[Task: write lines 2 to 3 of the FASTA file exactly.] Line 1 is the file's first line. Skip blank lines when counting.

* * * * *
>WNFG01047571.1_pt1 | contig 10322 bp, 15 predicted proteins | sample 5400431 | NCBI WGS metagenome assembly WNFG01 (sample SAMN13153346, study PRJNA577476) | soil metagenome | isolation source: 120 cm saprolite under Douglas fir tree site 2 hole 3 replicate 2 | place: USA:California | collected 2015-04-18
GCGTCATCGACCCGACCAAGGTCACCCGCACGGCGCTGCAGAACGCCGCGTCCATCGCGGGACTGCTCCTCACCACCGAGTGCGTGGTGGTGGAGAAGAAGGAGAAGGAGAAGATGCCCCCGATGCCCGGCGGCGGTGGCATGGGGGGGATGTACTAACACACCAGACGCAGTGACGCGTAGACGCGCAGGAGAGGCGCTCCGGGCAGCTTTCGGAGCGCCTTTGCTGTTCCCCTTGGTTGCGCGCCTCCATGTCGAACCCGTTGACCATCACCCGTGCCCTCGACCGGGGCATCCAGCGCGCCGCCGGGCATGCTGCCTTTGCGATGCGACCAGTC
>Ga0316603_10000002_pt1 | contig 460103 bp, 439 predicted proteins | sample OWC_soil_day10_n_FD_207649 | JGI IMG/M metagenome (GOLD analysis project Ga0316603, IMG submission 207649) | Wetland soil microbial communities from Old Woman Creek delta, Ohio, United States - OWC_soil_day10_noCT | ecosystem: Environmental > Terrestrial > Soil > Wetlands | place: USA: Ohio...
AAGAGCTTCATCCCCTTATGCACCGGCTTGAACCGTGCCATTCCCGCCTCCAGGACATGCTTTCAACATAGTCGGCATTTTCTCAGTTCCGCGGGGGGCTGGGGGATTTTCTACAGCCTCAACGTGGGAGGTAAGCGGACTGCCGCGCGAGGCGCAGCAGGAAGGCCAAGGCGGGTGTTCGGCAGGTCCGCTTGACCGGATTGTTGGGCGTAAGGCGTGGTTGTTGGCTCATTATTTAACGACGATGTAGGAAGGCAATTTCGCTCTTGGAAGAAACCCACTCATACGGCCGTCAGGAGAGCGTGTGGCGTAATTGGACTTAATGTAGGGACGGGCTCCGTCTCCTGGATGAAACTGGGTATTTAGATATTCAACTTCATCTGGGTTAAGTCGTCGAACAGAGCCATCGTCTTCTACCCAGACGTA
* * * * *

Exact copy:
GCGTCATCGACCCGACCAAGGTCACCCGCACGGCGCTGCAGAACGCCGCGTCCATCGCGGGACTGCTCCTCACCACCGAGTGCGTGGTGGTGGAGAAGAAGGAGAAGGAGAAGATGCCCCCGATGCCCGGCGGCGGTGGCATGGGGGGGATGTACTAACACACCAGACGCAGTGACGCGTAGACGCGCAGGAGAGGCGCTCCGGGCAGCTTTCGGAGCGCCTTTGCTGTTCCCCTTGGTTGCGCGCCTCCATGTCGAACCCGTTGACCATCACCCGTGCCCTCGACCGGGGCATCCAGCGCGCCGCCGGGCATGCTGCCTTTGCGATGCGACCAGTC
>Ga0316603_10000002_pt1 | contig 460103 bp, 439 predicted proteins | sample OWC_soil_day10_n_FD_207649 | JGI IMG/M metagenome (GOLD analysis project Ga0316603, IMG submission 207649) | Wetland soil microbial communities from Old Woman Creek delta, Ohio, United States - OWC_soil_day10_noCT | ecosystem: Environmental > Terrestrial > Soil > Wetlands | place: USA: Ohio...